Almost anywhere in the United States, you can visit a city's website, click on the transit link, and find more information about the city's transit. Here are 5 main transit systems featured at the museum.
By the way, we've visited facilities for many different transportation agencies, like Otsego Express in Cooperstown, New York, and RTC Washoe, in Reno, Nevada. Click here to read a thank you note to all the wonderful transit agencies.
From trains, buses, light rails, and ferries, as well as a subway system, the Bay Area has many transit systems that often overlap each other. Click here to find out information about the systems, interesting facts, maps, schedules, and links to transit systems in the 'Bay Area' section.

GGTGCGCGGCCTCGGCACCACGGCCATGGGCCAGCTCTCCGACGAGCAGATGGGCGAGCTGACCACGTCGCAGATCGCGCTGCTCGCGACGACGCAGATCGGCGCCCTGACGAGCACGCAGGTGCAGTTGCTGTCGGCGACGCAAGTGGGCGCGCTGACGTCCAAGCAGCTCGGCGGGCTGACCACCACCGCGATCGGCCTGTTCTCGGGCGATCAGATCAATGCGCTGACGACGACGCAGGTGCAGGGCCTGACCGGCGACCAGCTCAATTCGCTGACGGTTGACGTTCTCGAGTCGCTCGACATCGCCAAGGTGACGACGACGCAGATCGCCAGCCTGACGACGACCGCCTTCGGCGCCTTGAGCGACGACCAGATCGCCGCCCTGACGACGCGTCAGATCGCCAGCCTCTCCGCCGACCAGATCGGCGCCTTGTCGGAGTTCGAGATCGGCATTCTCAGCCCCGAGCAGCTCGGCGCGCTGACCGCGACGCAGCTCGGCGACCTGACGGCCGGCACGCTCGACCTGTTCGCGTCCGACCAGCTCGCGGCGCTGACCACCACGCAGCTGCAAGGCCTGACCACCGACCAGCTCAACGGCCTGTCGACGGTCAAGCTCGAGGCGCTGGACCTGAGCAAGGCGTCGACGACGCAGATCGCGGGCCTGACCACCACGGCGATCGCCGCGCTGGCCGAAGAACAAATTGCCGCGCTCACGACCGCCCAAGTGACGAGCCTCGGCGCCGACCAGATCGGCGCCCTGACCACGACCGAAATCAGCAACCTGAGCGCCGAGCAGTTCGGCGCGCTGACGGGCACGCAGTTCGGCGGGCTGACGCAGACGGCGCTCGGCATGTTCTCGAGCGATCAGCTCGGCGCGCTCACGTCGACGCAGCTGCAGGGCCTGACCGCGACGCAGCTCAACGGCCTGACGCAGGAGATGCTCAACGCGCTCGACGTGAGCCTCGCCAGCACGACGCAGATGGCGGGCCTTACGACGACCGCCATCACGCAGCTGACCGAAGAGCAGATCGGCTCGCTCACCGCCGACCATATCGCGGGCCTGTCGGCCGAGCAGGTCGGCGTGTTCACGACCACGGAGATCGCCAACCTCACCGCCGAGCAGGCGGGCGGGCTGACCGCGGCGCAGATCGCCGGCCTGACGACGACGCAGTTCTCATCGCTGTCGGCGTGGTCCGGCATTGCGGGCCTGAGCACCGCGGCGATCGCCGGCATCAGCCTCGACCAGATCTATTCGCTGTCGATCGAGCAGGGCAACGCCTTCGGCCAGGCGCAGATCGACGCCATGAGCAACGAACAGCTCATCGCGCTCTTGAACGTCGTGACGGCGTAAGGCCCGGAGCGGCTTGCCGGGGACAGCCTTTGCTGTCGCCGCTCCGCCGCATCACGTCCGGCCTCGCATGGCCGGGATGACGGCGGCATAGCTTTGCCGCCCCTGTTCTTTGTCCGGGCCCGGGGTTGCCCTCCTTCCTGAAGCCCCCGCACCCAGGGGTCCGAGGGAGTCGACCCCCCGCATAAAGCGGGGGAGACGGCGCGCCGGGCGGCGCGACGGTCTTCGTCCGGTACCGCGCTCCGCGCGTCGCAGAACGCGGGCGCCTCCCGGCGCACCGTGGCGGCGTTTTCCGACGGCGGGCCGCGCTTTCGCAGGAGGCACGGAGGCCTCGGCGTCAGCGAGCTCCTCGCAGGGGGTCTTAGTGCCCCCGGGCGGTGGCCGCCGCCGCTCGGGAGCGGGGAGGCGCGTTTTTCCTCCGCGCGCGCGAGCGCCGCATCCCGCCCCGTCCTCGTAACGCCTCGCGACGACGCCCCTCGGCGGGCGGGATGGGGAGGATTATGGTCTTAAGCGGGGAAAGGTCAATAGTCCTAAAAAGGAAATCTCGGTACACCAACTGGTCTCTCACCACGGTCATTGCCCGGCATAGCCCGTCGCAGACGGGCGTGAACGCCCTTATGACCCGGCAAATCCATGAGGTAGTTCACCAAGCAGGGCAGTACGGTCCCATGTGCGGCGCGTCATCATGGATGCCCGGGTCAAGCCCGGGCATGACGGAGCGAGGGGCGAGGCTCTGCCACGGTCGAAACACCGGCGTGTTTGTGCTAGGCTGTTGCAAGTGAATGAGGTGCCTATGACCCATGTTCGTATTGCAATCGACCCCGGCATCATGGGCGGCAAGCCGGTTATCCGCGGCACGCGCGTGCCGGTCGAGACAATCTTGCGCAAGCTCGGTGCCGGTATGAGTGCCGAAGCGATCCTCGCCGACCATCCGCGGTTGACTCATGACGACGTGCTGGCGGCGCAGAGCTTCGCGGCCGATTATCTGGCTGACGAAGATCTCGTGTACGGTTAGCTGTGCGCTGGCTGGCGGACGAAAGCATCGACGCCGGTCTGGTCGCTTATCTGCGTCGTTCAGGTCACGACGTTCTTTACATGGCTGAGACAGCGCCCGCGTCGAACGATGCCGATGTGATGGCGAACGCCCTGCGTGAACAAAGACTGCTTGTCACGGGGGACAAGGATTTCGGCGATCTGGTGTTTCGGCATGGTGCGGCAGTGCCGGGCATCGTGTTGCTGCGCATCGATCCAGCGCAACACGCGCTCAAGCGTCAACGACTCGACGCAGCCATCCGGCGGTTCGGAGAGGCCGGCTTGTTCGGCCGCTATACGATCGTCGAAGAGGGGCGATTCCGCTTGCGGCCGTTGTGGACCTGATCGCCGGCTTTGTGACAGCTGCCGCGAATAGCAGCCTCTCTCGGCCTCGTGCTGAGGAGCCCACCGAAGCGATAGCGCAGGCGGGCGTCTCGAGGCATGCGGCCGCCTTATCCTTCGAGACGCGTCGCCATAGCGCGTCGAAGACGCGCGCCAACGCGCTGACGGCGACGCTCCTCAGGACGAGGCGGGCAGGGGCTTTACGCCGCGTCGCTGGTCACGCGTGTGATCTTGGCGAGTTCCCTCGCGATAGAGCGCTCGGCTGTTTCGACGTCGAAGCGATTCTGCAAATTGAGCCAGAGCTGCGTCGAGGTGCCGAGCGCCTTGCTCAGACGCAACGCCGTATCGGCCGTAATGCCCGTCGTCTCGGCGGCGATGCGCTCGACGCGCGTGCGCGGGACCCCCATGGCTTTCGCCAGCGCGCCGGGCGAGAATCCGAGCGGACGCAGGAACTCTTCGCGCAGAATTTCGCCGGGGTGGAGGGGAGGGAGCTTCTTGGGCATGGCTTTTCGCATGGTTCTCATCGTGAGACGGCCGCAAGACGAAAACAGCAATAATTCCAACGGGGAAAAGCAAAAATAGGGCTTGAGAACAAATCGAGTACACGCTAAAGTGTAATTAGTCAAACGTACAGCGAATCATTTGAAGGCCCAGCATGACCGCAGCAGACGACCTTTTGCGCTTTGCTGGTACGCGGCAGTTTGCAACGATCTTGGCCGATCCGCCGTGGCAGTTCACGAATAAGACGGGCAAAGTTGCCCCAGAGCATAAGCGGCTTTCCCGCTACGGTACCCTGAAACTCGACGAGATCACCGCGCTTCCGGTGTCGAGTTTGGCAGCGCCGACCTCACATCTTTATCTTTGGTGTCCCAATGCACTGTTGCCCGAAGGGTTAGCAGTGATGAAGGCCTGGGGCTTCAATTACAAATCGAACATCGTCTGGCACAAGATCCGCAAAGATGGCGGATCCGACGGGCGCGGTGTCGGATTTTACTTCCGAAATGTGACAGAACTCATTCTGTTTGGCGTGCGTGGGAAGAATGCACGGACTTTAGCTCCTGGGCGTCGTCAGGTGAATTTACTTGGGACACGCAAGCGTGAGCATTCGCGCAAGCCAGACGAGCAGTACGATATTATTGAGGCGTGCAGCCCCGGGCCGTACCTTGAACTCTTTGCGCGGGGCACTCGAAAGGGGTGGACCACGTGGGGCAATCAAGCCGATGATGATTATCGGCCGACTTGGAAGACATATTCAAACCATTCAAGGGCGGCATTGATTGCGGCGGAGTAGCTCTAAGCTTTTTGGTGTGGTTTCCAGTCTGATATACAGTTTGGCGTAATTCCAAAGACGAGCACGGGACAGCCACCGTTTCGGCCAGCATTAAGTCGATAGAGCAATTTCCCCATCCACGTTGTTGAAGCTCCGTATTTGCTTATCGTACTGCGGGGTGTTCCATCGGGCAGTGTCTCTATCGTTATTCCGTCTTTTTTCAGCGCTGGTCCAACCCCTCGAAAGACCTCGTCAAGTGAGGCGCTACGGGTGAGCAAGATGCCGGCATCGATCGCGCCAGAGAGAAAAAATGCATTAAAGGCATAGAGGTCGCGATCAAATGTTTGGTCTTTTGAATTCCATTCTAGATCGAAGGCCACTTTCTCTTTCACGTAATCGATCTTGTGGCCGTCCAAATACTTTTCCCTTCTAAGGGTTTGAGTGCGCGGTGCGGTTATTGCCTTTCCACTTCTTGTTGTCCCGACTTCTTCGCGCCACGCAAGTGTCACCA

Like America, England also has many transits, especially quick, reliable long-distance trains that connect the country to Scotland and neighboring countries to England. To learn about all the trains, click here and discover what is alike and different from the trains here and there.
London Tube, Buses, River, Tram, Rail, DLR, Overground. All forms of transportation, including the often-used bike rentals are part of Transport for London. To visit their website, learn more about London's transit, and see a map or two of London, click here.
The miles and miles of subway track in New York City show the city's need for a great transit system. Introducing the MTA. With rails, buses, bridges, and, of course the famous subway, it is a lot to take in. To visit MTA's website and learn some fast facts, click here.
With the city's convenient rail and bus service, you can explore and sightsee all you want without ever getting on a cab, or renting a car. The 5 color-coded rail lines are easy to use and quick to get to your destination, without the hassle of parking and traffic. Click here for more information about D.C.'s transit.